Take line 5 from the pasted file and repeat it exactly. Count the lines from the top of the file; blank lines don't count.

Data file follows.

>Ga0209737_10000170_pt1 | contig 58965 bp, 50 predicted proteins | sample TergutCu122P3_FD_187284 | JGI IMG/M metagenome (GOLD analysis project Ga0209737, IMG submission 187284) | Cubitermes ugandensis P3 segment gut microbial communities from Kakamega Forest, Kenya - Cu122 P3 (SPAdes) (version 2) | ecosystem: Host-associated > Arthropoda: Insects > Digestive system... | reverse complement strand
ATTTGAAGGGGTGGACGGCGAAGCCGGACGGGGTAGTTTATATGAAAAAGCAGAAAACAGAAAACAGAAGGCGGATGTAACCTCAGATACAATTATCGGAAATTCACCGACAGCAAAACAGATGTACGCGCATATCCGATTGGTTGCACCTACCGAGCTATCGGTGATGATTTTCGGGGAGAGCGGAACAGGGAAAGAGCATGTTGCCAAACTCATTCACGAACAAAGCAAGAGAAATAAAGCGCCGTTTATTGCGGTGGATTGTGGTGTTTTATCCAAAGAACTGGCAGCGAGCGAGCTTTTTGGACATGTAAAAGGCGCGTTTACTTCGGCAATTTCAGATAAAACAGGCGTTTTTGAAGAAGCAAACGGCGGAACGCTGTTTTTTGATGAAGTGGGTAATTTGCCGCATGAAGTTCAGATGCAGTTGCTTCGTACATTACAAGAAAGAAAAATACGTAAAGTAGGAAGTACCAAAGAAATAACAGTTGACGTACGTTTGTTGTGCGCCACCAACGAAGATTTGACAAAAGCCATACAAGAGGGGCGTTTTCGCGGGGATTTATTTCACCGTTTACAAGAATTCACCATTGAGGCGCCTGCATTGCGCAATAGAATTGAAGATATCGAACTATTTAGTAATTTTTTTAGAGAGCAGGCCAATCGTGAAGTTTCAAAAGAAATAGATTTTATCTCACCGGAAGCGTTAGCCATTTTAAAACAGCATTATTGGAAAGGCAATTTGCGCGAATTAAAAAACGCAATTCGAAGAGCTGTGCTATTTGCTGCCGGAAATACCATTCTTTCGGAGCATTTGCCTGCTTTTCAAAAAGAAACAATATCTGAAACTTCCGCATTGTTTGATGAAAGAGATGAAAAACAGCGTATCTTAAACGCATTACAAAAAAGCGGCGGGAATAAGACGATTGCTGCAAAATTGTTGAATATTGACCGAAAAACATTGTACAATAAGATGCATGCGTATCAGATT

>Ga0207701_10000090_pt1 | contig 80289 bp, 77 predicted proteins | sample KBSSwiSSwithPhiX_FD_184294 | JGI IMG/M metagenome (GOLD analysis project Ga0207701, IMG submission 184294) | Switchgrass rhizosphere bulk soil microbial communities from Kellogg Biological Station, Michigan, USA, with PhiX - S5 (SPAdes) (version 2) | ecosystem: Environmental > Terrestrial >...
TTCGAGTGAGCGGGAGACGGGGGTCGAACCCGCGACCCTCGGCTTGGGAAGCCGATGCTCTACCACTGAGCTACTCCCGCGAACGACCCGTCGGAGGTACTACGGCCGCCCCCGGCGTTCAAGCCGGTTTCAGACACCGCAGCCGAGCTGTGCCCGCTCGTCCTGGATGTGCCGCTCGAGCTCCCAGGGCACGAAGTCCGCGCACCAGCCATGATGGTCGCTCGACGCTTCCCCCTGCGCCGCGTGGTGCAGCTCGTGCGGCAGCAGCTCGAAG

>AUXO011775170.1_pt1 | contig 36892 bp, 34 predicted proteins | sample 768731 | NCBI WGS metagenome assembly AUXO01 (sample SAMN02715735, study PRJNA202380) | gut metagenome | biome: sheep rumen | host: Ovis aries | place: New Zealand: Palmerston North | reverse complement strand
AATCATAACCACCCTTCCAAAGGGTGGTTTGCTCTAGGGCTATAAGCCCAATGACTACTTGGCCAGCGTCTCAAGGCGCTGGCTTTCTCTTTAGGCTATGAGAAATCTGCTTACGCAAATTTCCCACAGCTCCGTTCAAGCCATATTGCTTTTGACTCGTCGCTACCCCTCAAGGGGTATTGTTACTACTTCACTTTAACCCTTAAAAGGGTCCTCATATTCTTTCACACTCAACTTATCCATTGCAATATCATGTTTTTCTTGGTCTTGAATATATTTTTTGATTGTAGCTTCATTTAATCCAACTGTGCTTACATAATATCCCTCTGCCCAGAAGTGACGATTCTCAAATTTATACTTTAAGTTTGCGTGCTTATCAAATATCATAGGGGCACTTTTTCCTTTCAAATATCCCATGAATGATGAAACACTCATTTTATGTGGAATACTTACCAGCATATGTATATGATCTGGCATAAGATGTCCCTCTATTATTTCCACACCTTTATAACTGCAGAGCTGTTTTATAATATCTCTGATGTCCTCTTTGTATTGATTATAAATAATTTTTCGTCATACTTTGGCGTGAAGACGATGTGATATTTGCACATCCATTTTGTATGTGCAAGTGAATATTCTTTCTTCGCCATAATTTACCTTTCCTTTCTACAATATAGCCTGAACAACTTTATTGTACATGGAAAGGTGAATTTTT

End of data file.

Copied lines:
>AUXO011775170.1_pt1 | contig 36892 bp, 34 predicted proteins | sample 768731 | NCBI WGS metagenome assembly AUXO01 (sample SAMN02715735, study PRJNA202380) | gut metagenome | biome: sheep rumen | host: Ovis aries | place: New Zealand: Palmerston North | reverse complement strand